Warning Signs Your Headache Is Actually A Brain Tumor

All of us get headaches. Sometimes, it's because we had one too many beers the night before, forgot to hydrate, and went straight to bed. Other times, it's work stress or dehydration. Menstrual cycles, lack of sleep, fatigue, the weather, dental issues, eye problems, noise, diet, and even medications can cause headaches. 

But have you ever had a headache that was so bad you thought it was a warning sign of something more serious? More specifically, a tumor? Turns out, although headaches are a common symptom of brain tumors, the chances that your headache is a tumor are quite rare. 

"A brain tumor is not going to present with one single headache that lasts for a couple of hours and never comes back. Also, many people suffer from primary headache disorders where they experience frequent headaches," explained a neuro-oncologist at Memorial Sloan Kettering Cancer Center, Dr. Lauren Schaff. So while your mind might turn toward the possibility of a tumor during an intense headache, it's more likely that you're experiencing a migraine, stress headache, or even just having a hangover. But this doesn't mean all headaches are innocent. In fact, mild to severe unrelenting headaches can be a sign of a brain tumor, especially when the headache is new and different, progressing in severity, isn't responding to painkillers, and is accompanied by other brain tumor symptoms. When should you be worried about a brain tumor? 

Your headache itself could give you some clues

Although some of these might overlap with a hangover or stress headache, there are a few tell-tale signs your headache is more serious than you think. Is your headache worse when you lie down or when you wake up in the morning? Is it unrelenting and does it keep coming back stronger? Does it hurt more when you strain, cough, shout, or bend over? Is the pain so severe that it wakes you up at night? All of these could be good reasons to go and get yourself checked by your doctor. 

A brain tumor headache can vary from a throbbing dull ache to something more sharp and stabbing. The location of the tumor could dictate where the pain is. For example, if it's in the front, it could feel like eye or sinus pain.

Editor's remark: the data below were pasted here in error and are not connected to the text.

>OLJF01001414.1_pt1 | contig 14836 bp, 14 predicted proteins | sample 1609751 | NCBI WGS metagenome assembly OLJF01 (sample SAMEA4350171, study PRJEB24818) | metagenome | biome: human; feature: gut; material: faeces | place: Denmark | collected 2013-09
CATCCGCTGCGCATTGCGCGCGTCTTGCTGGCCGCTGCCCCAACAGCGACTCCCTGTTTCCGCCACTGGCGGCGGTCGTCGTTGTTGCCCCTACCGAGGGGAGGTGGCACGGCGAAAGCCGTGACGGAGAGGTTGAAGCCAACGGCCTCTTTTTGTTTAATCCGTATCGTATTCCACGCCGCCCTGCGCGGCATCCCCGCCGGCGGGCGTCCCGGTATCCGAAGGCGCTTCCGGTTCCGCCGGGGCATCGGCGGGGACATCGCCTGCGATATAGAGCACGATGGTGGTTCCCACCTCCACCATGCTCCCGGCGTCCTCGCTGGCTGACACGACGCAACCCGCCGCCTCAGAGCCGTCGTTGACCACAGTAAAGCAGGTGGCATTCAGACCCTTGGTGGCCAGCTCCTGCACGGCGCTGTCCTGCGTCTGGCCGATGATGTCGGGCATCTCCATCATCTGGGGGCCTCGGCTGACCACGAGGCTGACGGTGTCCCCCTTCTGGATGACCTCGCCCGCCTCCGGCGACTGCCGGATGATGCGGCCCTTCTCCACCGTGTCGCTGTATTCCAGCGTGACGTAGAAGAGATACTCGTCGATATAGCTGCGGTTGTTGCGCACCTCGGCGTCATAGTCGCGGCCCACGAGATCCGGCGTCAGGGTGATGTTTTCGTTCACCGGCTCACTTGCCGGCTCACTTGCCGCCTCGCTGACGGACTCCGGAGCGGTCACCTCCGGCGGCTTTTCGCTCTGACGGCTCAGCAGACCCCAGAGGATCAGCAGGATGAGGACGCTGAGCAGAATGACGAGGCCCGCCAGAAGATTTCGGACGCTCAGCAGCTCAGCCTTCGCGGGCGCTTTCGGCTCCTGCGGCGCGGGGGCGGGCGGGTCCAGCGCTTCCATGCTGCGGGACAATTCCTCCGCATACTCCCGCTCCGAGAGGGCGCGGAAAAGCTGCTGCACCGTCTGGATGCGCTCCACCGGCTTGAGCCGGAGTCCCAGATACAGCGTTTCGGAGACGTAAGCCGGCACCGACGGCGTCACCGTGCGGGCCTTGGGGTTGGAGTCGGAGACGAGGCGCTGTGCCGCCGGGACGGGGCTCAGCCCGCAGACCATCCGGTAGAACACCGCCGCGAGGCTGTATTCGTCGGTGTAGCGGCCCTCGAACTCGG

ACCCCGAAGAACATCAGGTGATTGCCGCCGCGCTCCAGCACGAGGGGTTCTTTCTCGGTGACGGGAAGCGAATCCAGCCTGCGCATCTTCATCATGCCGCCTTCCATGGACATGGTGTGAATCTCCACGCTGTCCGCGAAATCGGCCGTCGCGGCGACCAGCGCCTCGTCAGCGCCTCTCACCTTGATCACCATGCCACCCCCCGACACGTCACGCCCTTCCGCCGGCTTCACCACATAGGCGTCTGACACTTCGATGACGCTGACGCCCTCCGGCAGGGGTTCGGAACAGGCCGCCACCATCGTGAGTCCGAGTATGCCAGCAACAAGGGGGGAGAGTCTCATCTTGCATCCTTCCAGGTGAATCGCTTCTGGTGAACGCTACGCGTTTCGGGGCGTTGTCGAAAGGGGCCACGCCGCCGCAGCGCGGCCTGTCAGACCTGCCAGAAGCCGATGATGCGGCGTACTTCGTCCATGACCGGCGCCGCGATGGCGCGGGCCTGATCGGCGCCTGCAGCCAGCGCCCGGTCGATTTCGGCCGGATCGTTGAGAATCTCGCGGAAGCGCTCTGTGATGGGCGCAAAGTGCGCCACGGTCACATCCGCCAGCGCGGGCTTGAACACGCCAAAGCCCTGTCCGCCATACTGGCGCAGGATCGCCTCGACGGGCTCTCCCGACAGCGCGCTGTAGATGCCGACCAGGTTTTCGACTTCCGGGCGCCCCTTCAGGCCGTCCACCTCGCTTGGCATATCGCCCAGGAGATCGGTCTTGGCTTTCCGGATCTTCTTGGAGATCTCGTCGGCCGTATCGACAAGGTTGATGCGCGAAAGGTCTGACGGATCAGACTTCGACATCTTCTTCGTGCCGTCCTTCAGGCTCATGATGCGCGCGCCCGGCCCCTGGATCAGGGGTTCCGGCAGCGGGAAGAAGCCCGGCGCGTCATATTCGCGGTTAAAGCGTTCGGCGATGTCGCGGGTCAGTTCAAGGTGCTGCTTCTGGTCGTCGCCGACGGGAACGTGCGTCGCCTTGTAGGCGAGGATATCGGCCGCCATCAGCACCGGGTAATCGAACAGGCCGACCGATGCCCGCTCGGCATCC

There are different reasons why a tumor can cause pain. The brain itself can't feel pain so an ache related to a tumor is often a result of it having grown large enough to put stress on other nerves and vessels. A buildup of pressure, because the tumor is obstructing the flow of cerebrospinal fluid (CSF) inside the brain, could also be the culprit. "It also is possible that certain tumors release inflammatory proteins (cytokines) that may contribute to headache," shared Dr. Lindsay Lipinski, an assistant professor of oncology and a neurosurgeon at Roswell Park Comprehensive Cancer Center.

Brain tumors don't typically manifest as just headaches as we mentioned before so there are other warning signs you can watch out for too. 

Brain tumor warning signs that aren't a headache

A brain tumor, defined as the abnormal growth of cells in and around the brain, can change the functions of the surrounding tissue. This means you are likely going to experience neurological symptoms.  

Speech difficulties; cognitive changes to do with memory, personality, or thinking; seizures; muscle weakness and numbness; difficulty with walking or balance; vision problems; nausea; and vomiting can all be signs of a brain tumor. You should seek medical attention if your headache is accompanied by any of these symptoms. Even if a brain tumor is not the reason, unrelenting headaches can be a sign of something more serious like sleep apnea, chronic stress, or acute sinusitis. 

The important thing to remember is, very often, the first sign of a headache, even if it's intense, could be tackled by going through a list of other things that could be causing your headache. Try and think of any direct causes that might be lurking right under your nose, failing which, you can always call your GP for a consultation. Brain tumors are assessed with a combination of a physical exam, neurological exam, MRI, and biopsy. Sometimes, you have to go with your gut feeling too. If you're worried about your headaches and they're becoming a cause of stress or lack of sleep, the vicious cycle of headache-inducing habits can continue. Seeing a healthcare provider about it could be a way to lay your fears to rest.